Minutes before his arrest on Wednesday, Mainwaring argued in the LA case not for contestation, but for false detention charges. He did not have to register as a sex offender, nor does the cause of action prevent him from coaching boys or young men. The deal calls for him to be on probation for two years and to attend 52 sex offender classes and do 30 days of community service.
The victim, who asked to remain anonymous, told ESPN that he was initially struck by a light sentence, but was reassured when he found out about the Massachusetts case.
“It doesn’t feel like he got away with it anymore, which was the feeling I was trying to avoid,” he said. “Knowing that he would be arrested and possibly extradited made everything right.”
The Massachusetts case surfaced in the fall of 2019 shortly after ESPN released a story detailing the experiences of dozens of alleged victims, including seven at Camp Greylock. Soon after, Sgt. Stephen Jones of the Massachusetts State Police Detective Unit opened an investigation.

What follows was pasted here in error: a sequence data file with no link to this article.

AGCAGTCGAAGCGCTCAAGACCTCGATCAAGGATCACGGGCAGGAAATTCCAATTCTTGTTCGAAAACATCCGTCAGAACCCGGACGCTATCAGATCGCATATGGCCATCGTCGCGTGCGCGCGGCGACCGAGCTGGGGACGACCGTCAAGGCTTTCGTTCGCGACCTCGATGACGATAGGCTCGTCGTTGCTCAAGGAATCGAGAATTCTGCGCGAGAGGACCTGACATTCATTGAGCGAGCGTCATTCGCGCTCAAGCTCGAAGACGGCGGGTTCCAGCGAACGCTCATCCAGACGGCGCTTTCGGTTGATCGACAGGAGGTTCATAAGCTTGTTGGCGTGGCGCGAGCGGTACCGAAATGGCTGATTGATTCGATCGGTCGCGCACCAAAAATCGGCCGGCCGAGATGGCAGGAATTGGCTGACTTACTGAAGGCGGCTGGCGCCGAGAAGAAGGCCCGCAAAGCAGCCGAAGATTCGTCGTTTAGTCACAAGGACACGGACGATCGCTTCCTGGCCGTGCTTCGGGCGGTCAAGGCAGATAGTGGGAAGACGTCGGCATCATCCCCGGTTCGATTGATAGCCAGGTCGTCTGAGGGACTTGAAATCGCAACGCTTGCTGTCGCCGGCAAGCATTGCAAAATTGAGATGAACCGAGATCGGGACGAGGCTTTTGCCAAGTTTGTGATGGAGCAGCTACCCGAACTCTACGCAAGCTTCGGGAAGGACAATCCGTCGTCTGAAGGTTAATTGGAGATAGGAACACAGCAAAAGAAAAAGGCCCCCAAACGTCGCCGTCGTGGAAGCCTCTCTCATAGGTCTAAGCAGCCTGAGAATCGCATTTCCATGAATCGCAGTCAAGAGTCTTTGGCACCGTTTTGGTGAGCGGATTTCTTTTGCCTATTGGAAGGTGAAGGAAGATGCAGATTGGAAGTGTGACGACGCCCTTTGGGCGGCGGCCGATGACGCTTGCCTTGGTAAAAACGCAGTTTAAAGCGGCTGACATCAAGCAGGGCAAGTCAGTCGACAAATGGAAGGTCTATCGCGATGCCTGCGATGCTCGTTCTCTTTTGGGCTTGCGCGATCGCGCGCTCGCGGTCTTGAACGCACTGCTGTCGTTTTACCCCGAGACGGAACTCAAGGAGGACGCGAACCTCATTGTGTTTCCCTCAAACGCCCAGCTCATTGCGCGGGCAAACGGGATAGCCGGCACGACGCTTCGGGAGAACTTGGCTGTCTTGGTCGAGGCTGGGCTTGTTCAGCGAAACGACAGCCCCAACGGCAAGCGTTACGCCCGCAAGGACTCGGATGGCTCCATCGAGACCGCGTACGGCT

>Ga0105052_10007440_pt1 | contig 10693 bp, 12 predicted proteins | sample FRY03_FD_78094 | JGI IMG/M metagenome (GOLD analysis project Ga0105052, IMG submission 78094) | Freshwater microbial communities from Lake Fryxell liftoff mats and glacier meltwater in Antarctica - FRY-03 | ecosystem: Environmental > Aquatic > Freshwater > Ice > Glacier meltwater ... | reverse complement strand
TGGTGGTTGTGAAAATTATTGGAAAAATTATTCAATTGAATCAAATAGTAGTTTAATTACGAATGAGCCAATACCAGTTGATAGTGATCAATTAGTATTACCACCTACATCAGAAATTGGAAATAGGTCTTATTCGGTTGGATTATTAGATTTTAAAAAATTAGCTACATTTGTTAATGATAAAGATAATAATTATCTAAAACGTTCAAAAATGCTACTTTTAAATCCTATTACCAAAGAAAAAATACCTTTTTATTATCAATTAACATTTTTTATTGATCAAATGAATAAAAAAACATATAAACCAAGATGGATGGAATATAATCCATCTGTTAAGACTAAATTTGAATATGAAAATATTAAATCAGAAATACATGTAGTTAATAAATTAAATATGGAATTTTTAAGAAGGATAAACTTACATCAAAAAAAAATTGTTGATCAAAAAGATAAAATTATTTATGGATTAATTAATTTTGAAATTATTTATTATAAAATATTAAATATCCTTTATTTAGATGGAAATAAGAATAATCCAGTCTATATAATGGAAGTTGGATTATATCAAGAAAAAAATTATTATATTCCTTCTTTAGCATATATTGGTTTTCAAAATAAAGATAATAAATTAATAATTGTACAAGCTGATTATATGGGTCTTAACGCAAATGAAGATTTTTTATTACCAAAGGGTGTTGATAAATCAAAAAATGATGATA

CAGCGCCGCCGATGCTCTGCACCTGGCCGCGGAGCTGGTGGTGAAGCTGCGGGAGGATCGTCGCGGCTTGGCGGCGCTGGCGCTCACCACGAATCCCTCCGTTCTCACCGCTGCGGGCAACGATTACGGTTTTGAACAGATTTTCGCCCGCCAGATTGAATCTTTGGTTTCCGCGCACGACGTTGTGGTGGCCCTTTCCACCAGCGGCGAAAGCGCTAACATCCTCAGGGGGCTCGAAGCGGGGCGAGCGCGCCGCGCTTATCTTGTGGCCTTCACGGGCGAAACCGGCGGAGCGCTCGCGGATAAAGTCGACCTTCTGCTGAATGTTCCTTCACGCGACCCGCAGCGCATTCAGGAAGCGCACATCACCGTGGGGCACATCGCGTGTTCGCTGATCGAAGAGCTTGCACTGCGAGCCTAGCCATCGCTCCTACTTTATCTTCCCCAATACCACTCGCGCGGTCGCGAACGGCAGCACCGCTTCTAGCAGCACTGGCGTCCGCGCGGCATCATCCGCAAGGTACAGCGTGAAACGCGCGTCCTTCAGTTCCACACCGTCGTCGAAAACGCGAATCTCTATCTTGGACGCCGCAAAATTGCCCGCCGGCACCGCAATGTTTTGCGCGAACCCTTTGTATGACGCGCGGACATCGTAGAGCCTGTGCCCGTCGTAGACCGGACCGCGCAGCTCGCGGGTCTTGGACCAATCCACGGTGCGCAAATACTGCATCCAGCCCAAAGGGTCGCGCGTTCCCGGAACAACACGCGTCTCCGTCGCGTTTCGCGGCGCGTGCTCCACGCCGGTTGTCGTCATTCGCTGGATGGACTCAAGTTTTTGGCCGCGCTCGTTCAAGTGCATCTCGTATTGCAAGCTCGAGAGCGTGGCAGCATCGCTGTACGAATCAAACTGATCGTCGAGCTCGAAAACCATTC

Although the statute of limitations on the alleged incidents expired decades ago, prosecutors argue that the statute of limitations was frozen or “chargeable” when Mainwaring left Massachusetts for good in the late 1970s. The toll is intended to prevent someone from committing a crime in a state, moving away until the statute of limitations expires and then returning without fear of prosecution. In this case, there is no record of Mainwaring continuing to live in Massachusetts or returning to Massachusetts after he stopped working at Camp Greylock.
“I’m shocked we got to this day and I’m really happy,” said John Shapiro, who is one of the alleged victims in the Massachusetts case and who previously told ESPN he was 14 when he was molested by Mainwaring at Camp Greylock. “I’m really sure he will never do this to anyone else. Of course we all want justice and have him behind bars, but goal # 1 that he never abuse anyone again looks like a reality.”